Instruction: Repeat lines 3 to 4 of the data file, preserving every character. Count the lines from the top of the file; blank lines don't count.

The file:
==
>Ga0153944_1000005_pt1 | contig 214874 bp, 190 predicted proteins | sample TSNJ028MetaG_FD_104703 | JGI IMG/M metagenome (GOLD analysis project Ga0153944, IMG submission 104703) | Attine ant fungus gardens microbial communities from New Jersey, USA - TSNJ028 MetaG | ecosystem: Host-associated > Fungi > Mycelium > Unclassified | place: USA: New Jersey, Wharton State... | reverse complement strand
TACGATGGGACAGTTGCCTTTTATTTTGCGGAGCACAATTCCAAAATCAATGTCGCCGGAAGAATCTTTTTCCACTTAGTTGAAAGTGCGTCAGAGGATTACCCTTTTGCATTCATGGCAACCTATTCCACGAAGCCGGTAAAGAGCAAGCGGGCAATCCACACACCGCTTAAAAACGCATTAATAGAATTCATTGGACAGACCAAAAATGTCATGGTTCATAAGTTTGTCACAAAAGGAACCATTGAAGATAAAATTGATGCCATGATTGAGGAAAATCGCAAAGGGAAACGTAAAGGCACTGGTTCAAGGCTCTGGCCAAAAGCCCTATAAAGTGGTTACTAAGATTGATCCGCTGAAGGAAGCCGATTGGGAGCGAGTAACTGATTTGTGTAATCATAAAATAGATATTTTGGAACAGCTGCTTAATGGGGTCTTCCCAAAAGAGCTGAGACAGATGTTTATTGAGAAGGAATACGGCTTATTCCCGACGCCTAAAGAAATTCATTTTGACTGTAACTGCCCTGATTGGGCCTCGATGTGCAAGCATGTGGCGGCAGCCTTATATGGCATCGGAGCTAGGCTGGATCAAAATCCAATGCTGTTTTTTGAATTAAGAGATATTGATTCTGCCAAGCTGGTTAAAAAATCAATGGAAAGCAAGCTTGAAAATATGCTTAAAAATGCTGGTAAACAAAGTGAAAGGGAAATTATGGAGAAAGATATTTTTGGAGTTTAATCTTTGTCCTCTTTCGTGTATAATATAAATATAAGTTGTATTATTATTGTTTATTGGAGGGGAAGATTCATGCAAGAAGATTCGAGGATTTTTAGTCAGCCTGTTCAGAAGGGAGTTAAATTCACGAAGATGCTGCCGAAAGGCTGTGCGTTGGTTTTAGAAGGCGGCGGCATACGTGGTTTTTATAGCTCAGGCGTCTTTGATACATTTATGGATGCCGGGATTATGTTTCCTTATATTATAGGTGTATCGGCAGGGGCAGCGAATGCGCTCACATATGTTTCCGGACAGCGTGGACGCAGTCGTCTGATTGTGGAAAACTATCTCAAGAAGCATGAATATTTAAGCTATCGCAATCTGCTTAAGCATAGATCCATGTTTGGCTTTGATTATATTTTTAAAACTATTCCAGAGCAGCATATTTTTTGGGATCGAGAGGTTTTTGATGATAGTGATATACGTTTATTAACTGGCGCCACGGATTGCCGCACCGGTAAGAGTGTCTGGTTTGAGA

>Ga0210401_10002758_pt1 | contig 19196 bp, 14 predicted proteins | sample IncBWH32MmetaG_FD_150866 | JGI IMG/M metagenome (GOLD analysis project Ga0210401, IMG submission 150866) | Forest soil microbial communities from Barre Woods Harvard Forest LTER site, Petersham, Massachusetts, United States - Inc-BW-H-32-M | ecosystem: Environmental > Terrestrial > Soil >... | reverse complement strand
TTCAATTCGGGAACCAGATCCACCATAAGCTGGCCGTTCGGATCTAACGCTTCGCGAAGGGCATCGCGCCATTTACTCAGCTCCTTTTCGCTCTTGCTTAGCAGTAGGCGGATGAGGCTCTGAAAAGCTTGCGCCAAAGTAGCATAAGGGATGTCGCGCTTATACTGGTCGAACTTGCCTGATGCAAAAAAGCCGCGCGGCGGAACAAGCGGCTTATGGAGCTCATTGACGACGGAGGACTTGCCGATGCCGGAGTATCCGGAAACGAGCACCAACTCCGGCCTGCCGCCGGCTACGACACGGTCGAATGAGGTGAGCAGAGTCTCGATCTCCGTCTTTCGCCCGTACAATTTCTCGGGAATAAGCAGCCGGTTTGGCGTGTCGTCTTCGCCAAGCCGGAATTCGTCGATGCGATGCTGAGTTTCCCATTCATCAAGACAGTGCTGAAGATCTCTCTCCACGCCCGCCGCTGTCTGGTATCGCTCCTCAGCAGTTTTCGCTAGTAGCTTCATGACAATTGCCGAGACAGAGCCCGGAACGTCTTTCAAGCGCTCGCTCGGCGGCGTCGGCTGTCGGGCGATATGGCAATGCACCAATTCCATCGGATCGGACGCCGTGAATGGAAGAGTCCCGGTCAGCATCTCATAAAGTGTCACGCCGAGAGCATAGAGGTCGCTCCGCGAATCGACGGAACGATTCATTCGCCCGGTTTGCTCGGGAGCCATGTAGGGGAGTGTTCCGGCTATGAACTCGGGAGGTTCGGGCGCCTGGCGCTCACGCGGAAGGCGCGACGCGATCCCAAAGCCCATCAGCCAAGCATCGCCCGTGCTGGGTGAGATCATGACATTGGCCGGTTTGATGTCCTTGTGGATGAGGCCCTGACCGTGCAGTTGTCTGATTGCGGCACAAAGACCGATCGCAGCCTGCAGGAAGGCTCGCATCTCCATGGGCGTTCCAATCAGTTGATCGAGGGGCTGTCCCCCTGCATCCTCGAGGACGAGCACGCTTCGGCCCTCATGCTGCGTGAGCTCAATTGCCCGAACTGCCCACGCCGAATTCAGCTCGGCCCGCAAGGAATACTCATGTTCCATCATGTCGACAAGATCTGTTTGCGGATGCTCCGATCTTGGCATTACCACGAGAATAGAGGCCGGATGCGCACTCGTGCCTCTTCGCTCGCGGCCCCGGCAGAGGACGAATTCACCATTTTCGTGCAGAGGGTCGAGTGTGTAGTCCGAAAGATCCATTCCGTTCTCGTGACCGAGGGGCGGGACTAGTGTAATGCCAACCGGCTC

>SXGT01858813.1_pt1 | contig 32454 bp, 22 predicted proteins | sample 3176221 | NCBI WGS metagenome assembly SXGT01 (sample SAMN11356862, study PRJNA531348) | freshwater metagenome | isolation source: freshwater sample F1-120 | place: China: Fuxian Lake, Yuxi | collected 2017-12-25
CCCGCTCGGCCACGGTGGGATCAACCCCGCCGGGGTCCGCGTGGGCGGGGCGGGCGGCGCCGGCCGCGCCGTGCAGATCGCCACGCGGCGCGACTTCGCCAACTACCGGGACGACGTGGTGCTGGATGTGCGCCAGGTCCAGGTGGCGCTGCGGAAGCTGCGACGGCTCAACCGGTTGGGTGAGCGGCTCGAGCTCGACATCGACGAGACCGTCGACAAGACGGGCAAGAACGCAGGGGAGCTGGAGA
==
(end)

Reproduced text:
>Ga0210401_10002758_pt1 | contig 19196 bp, 14 predicted proteins | sample IncBWH32MmetaG_FD_150866 | JGI IMG/M metagenome (GOLD analysis project Ga0210401, IMG submission 150866) | Forest soil microbial communities from Barre Woods Harvard Forest LTER site, Petersham, Massachusetts, United States - Inc-BW-H-32-M | ecosystem: Environmental > Terrestrial > Soil >... | reverse complement strand
TTCAATTCGGGAACCAGATCCACCATAAGCTGGCCGTTCGGATCTAACGCTTCGCGAAGGGCATCGCGCCATTTACTCAGCTCCTTTTCGCTCTTGCTTAGCAGTAGGCGGATGAGGCTCTGAAAAGCTTGCGCCAAAGTAGCATAAGGGATGTCGCGCTTATACTGGTCGAACTTGCCTGATGCAAAAAAGCCGCGCGGCGGAACAAGCGGCTTATGGAGCTCATTGACGACGGAGGACTTGCCGATGCCGGAGTATCCGGAAACGAGCACCAACTCCGGCCTGCCGCCGGCTACGACACGGTCGAATGAGGTGAGCAGAGTCTCGATCTCCGTCTTTCGCCCGTACAATTTCTCGGGAATAAGCAGCCGGTTTGGCGTGTCGTCTTCGCCAAGCCGGAATTCGTCGATGCGATGCTGAGTTTCCCATTCATCAAGACAGTGCTGAAGATCTCTCTCCACGCCCGCCGCTGTCTGGTATCGCTCCTCAGCAGTTTTCGCTAGTAGCTTCATGACAATTGCCGAGACAGAGCCCGGAACGTCTTTCAAGCGCTCGCTCGGCGGCGTCGGCTGTCGGGCGATATGGCAATGCACCAATTCCATCGGATCGGACGCCGTGAATGGAAGAGTCCCGGTCAGCATCTCATAAAGTGTCACGCCGAGAGCATAGAGGTCGCTCCGCGAATCGACGGAACGATTCATTCGCCCGGTTTGCTCGGGAGCCATGTAGGGGAGTGTTCCGGCTATGAACTCGGGAGGTTCGGGCGCCTGGCGCTCACGCGGAAGGCGCGACGCGATCCCAAAGCCCATCAGCCAAGCATCGCCCGTGCTGGGTGAGATCATGACATTGGCCGGTTTGATGTCCTTGTGGATGAGGCCCTGACCGTGCAGTTGTCTGATTGCGGCACAAAGACCGATCGCAGCCTGCAGGAAGGCTCGCATCTCCATGGGCGTTCCAATCAGTTGATCGAGGGGCTGTCCCCCTGCATCCTCGAGGACGAGCACGCTTCGGCCCTCATGCTGCGTGAGCTCAATTGCCCGAACTGCCCACGCCGAATTCAGCTCGGCCCGCAAGGAATACTCATGTTCCATCATGTCGACAAGATCTGTTTGCGGATGCTCCGATCTTGGCATTACCACGAGAATAGAGGCCGGATGCGCACTCGTGCCTCTTCGCTCGCGGCCCCGGCAGAGGACGAATTCACCATTTTCGTGCAGAGGGTCGAGTGTGTAGTCCGAAAGATCCATTCCGTTCTCGTGACCGAGGGGCGGGACTAGTGTAATGCCAACCGGCTC